What Silicon Valley Can Learn from the Theranos Fraud Case

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Wharton's Wayne Guay and Georgetown's James Angel discuss the SEC's fraud case against Theranos CEO Elizabeth Holmes.

Once a darling of the start-up world, Elizabeth Holmes has now become a cautionary tale.

The founder of Palo Alto, Calif.-based Theranos has been charged with fraud by the U.S. Securities and Exchange Commission for misrepresenting the facts about its so-called revolutionary technology to carry out multiple blood tests using small blood samples and defrauding investors of $700 million. The case brings up a number of questions about how much leeway to give start-up founders and when controls need to be put in place, and also about how and when regulators should be involved.

Holmes, who graced the covers of numerous magazines and was once called “the next Steve Jobs,” must pay a $500,000 penalty and will be banned for serving on the board of publicly traded companies for the next decade. She will serve no jail time. The SEC has filed a separate case against Ramesh Balwani, who served as president and COO of Theranos between 2009 and 2016.

“I look at this largely as a corporate governance failure or a breakdown, where you had a founder that had complete effective control,” said Wharton accounting professor Wayne Guay, who is also editor of The Journal of Accounting and Economics. Theranos had a dual-class shareholding structure where Holmes had 100 votes for every one vote of other shareholders, and she retained total control of the composition of the company’s board.

“The board of directors was not filled with the types of professionals that we would expect — medical professionals and financial professionals and others,” said Guay. “It was filled with politicians and military advisers and others, and the oversight wasn’t there.” Among the board members of Theranos were former U.S. Secretaries of State Henry Kissinger and George Schultz, and former Secretary of Defense William Perry.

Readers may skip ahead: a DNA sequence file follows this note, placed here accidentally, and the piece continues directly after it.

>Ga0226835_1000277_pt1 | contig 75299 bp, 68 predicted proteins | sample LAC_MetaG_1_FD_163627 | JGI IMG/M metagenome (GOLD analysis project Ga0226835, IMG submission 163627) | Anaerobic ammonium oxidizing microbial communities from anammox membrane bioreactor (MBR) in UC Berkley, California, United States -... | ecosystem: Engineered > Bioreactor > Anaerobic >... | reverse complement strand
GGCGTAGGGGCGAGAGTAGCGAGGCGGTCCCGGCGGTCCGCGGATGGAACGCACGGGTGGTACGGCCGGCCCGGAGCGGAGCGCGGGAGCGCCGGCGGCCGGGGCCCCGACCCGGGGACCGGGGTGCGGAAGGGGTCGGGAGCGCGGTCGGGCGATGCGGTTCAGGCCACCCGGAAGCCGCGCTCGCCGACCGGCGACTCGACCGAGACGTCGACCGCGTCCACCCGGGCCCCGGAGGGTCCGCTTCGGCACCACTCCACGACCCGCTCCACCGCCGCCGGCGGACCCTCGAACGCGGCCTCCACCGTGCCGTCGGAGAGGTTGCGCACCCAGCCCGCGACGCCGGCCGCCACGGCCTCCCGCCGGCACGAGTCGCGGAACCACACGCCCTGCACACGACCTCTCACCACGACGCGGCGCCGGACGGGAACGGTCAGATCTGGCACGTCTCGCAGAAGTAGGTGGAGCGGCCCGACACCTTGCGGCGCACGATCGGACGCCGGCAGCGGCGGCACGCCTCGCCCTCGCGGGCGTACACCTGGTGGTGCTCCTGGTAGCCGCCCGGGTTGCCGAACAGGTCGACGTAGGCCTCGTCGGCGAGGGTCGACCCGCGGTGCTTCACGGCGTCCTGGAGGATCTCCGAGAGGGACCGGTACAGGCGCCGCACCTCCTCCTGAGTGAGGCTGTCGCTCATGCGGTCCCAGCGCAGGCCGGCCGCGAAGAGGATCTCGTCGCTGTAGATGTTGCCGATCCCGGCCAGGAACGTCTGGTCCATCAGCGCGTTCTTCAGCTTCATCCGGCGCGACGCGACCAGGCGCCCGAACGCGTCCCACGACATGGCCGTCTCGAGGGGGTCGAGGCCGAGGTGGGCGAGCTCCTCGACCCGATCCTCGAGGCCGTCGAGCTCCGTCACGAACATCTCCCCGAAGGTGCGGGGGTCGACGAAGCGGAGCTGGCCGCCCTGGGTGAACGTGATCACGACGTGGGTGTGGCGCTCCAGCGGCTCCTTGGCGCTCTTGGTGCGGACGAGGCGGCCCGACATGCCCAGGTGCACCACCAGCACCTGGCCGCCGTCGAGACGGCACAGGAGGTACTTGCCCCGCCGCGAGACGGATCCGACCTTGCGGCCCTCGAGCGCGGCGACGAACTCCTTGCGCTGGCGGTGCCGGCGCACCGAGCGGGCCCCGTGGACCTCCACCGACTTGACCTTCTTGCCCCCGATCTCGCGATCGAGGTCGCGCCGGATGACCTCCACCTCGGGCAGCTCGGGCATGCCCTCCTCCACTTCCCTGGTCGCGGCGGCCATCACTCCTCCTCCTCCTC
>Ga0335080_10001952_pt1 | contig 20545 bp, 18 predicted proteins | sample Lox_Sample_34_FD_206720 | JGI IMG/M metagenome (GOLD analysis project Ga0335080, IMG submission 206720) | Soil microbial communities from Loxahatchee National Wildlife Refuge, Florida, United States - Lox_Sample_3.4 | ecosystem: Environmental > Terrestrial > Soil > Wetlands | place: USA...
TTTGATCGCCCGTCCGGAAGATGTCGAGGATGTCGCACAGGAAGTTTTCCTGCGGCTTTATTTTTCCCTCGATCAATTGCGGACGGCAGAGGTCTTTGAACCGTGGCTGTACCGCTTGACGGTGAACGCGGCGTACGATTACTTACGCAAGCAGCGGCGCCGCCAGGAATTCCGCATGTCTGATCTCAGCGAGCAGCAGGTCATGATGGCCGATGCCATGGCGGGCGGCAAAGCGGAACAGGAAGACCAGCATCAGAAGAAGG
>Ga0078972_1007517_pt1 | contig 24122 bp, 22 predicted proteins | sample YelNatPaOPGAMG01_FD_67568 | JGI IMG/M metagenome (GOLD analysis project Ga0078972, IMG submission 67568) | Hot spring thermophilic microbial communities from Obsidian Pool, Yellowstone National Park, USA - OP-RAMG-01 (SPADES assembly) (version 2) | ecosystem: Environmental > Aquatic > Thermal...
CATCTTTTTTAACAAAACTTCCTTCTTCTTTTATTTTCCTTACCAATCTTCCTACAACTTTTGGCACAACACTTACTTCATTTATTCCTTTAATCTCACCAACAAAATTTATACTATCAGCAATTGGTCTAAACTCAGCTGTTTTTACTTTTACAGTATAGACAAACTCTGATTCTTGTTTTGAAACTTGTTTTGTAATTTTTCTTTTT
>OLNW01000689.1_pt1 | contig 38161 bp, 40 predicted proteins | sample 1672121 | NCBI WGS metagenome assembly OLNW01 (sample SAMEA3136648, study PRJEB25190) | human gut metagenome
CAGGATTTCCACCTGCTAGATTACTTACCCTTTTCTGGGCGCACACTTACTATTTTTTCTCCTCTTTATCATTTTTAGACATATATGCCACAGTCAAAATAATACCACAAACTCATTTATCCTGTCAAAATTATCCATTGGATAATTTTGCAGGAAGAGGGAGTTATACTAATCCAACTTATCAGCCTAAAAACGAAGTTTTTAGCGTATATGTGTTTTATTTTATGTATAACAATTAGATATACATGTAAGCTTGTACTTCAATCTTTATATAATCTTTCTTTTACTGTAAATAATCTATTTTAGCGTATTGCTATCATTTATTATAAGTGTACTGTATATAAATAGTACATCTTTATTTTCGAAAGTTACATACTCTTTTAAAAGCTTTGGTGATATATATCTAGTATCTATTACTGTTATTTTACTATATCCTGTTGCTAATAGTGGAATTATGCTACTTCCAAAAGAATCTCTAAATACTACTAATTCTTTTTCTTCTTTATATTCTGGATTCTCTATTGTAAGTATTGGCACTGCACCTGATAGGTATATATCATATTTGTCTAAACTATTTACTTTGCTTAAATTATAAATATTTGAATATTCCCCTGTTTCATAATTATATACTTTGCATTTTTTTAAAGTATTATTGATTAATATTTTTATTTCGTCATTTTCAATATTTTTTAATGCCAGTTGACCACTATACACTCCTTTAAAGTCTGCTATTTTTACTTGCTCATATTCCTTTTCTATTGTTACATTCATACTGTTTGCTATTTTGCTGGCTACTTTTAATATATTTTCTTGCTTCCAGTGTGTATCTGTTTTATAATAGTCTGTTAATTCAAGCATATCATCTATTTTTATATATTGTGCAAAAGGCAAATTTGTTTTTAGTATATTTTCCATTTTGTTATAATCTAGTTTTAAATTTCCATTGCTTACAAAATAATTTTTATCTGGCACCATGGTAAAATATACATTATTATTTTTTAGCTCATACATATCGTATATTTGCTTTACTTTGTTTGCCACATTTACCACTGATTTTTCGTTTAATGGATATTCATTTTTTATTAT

“The SEC is sending a very strong signal: Don’t lie to investors,” said James Angel, professor of business at Georgetown University’s McDonough School of Business and an expert in the structure and regulation of financial markets worldwide.

Guay and Angel discussed the takeaways from the Theranos case on the Knowledge@Wharton show on SiriusXM channel 111. (Listen to the full podcast using the player at the top of this page.)

Back in 2003, when Holmes was barely 20, she dropped out of Stanford University to launch Theranos based on proprietary technology for an analyzer that promised to conduct multiple blood tests with a single drop. Investors shelled out $700 million, lapped up visions of the Theranos technology serving a simple and affordable solution for billions of patients that need multiple blood tests and would welcome a product that called for only one pin prick.

“I look at this largely as a corporate governance failure or a breakdown.”–Wayne Guay

The SEC found that Theranos did not have the technology to deliver all that it promised, and that it was actually earning only a fraction of the projected revenues and making false statements to investors. Specifically, the SEC found that the company’s proprietary analyzer conducted only a dozen of the 200-odd tests it promised, and that it conducted the remaining tests on third-party, modified devices, and on commercially available analyzers. Holmes had also assured investors in 2014 that privately-held Theranos would earn $100 million in revenues, but it managed just a little more than $100,000 that year, the SEC said. Theranos had also falsely claimed that the U.S. Department of Defense had deployed its technology, the regulator added.

Robert Hughes, Wharton professor of legal studies and business ethics, highlighted the broader ethical issues raised by the Theranos case. “It is not a scandal when a startup’s new technology doesn’t work out as executives and investors hoped,” he said. “It is a scandal for a startup’s executives to lie about their technology’s current state of development, about where that technology has been used or about the company’s revenues.”

Hughes said startups should take to heart advice that Jina Choi, director of the SEC’s San Francisco regional office, dispensed in the Theranos case: “Innovators who seek to revolutionize and disrupt an industry must tell investors the truth about what their technology can do today, not just what they hope it might do someday.”